Here’s another way to get players to balance your game for you: in a multiplayer free-for-all game, include mechanics that let the players easily gang up on the leader. That way, if one player finds a game imbalance, the other players can cooperate to bring them down. Of course, this brings other gameplay problems with it. Players may “sandbag” (play suboptimally on purpose) in order to not attract too much attention. Players who do well (even without rules exploits) may feel like the other players are punishing them for being good players. Kill-the-leader mechanics serve as a strong negative feedback loop, and negative feedback has other consequences: the game tends to take longer, early-game skill is not as much a factor as late-game, and some players may feel that the outcome of the game is more decided on their ability to not be noticed than their actual game skill. Again, there is nothing inherently wrong with giving players the ability to form alliances against each other… but doing it for the sole purpose of letting players deal with your poor design and balancing skills should not be the first and only solution.
Okay, is there anything you can do right now to improve the balance of a game you’re working on? I would say, examine your game to see if you are using your players as a game balance crutch (through auctions, kill-the-leader mechanics, or similar). Try removing that crutch and seeing what happens. You might find out that these mechanics are covering up game imbalances that will become more apparent when they’re removed. When you find the actual imbalances that used to be obscured, you can fix them and make the game stronger. (You can always add your auctions or kill-the-leader mechanics back in later, if they are important to the gameplay.)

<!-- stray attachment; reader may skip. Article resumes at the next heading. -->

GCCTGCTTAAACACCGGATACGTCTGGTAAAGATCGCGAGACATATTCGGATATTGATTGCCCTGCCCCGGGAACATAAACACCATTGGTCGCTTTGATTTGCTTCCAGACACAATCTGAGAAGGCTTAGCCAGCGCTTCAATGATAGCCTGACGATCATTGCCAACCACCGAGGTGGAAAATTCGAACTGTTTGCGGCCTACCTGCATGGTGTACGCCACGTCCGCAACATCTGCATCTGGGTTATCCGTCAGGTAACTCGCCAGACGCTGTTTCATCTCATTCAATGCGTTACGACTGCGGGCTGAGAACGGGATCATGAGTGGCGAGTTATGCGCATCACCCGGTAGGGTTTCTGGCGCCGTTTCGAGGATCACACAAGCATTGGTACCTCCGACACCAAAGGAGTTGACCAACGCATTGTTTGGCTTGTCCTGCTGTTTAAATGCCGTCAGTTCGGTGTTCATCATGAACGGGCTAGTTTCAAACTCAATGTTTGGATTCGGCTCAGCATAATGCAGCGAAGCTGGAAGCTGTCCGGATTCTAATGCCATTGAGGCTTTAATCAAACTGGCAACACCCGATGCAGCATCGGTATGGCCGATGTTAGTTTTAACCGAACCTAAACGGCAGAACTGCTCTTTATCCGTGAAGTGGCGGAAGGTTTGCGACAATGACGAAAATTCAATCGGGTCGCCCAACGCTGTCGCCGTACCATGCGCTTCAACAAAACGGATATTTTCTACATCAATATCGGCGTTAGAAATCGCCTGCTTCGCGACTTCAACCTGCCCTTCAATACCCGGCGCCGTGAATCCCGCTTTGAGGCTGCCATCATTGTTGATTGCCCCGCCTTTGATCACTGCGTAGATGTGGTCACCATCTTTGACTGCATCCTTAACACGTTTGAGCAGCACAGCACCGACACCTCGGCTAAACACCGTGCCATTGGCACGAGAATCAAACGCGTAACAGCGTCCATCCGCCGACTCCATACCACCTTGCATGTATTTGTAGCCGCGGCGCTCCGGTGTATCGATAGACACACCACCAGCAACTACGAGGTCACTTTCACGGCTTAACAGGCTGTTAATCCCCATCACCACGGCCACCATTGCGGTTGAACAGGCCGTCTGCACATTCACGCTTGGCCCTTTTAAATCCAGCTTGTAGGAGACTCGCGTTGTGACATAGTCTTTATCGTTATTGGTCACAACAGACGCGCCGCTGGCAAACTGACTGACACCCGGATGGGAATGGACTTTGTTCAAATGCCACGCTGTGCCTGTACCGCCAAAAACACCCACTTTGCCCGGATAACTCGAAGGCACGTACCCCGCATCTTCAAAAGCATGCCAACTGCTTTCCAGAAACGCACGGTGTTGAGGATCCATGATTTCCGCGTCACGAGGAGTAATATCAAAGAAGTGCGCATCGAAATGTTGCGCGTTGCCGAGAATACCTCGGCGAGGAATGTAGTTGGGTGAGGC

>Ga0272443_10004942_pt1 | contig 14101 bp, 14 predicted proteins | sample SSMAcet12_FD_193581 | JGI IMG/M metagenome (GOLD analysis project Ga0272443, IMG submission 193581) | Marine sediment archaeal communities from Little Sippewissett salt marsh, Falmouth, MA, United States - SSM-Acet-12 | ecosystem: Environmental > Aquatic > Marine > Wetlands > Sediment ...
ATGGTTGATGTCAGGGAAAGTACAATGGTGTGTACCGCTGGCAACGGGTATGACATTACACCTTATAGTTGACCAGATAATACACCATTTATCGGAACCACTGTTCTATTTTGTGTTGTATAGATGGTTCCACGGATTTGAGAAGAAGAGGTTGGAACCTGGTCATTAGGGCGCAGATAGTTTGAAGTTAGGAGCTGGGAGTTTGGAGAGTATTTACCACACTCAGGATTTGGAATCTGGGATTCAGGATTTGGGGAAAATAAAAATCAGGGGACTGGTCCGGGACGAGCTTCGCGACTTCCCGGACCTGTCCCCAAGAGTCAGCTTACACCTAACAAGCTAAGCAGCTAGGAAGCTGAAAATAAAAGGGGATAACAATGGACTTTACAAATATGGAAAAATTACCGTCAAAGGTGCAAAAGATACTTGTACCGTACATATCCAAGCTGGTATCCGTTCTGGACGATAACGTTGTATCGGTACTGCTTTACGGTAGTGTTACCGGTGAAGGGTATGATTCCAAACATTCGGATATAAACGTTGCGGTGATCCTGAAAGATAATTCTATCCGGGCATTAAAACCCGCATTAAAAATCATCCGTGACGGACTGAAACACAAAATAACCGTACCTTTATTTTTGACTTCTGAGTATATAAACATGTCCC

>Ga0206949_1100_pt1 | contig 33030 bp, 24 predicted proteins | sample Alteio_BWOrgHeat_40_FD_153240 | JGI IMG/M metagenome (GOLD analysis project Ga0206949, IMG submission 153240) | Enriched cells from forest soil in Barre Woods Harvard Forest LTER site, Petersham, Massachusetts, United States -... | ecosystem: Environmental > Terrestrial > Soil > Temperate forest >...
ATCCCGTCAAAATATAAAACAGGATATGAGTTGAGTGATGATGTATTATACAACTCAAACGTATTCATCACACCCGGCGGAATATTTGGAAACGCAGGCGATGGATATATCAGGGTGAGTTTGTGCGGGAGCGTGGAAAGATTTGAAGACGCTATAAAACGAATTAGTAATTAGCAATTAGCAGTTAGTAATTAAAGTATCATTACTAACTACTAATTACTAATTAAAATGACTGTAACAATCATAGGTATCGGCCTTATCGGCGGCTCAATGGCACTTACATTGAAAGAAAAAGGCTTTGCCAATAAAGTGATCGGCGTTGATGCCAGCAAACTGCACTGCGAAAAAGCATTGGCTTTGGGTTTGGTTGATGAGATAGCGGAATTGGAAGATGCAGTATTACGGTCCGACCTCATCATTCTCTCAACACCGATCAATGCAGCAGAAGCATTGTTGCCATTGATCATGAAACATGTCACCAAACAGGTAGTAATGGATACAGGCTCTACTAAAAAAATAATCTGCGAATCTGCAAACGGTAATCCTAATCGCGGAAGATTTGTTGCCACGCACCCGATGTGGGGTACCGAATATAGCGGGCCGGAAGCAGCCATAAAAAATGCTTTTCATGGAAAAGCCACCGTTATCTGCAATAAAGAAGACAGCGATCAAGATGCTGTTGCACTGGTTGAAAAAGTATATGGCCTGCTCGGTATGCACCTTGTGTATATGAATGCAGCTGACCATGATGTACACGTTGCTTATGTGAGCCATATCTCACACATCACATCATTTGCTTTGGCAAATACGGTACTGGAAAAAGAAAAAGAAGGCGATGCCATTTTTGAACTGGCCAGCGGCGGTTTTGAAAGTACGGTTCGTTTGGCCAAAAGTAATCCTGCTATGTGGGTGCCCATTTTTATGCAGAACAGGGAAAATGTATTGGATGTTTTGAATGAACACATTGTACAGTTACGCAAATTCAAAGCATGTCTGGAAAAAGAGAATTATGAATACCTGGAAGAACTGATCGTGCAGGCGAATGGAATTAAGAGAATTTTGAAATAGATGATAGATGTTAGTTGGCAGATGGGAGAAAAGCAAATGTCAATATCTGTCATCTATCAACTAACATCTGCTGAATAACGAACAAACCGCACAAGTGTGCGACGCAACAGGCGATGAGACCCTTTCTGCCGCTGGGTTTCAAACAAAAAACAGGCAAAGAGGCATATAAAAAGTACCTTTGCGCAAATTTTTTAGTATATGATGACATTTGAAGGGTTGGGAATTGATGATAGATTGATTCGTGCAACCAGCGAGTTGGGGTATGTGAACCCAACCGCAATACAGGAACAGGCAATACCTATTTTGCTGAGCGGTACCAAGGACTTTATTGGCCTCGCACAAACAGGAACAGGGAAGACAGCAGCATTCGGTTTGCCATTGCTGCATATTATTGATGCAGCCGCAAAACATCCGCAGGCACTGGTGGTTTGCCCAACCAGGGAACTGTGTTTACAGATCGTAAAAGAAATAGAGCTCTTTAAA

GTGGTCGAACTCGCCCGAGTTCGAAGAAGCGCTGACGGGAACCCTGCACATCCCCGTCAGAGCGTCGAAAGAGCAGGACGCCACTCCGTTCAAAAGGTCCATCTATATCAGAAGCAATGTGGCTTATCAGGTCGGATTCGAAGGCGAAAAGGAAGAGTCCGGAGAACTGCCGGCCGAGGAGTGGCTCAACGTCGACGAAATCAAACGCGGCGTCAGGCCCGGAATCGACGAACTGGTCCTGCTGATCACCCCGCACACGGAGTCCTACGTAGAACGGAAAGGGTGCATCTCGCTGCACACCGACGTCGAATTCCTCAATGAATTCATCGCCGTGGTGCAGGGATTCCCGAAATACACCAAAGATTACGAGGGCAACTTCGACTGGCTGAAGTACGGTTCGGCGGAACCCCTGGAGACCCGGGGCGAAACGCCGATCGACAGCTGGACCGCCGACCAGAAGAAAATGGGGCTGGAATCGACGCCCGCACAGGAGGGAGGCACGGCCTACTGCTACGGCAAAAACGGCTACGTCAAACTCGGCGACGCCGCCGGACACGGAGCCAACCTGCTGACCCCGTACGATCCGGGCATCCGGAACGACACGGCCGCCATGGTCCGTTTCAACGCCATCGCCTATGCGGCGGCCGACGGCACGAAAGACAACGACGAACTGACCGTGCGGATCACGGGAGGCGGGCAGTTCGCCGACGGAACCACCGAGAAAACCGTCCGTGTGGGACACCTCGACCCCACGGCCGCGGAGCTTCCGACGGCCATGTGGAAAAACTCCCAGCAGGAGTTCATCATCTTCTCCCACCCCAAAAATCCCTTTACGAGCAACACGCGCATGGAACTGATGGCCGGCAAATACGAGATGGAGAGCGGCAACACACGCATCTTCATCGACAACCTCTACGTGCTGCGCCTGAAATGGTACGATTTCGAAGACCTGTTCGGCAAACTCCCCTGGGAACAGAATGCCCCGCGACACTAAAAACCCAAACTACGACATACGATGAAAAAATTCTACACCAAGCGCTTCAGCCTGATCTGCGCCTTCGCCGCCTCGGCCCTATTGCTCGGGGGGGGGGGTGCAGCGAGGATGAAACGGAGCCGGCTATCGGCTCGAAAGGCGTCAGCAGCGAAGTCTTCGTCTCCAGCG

I’ll go out on a limb and guess that if you’re reading this, you are probably playing at least one game in your spare time. If you work in the game industry as a designer, you may be playing a game at your day job for research. Maybe you have occasion to watch other people play, either while playtesting your own game, or on television (such as watching a game show or a professional sports match).
As you play (or watch) these games this week, don’t just play/watch for fun. Instead, think about the actions in the game and ask yourself if you think the game is balanced or not. Why do you think that? If you feel it’s not, where are the imbalances? What are the root causes of those imbalances, and how would you change them if you wanted to fix them? Write down your thoughts if it helps.
The purpose of this is not to actually improve the game you’re examining, but to give you some practice in thinking critically about game balance. It’s emotionally easier to find problems in other people’s games than your own (even if the actual process is the same), so start by looking at the balance or imbalance in other people’s games first.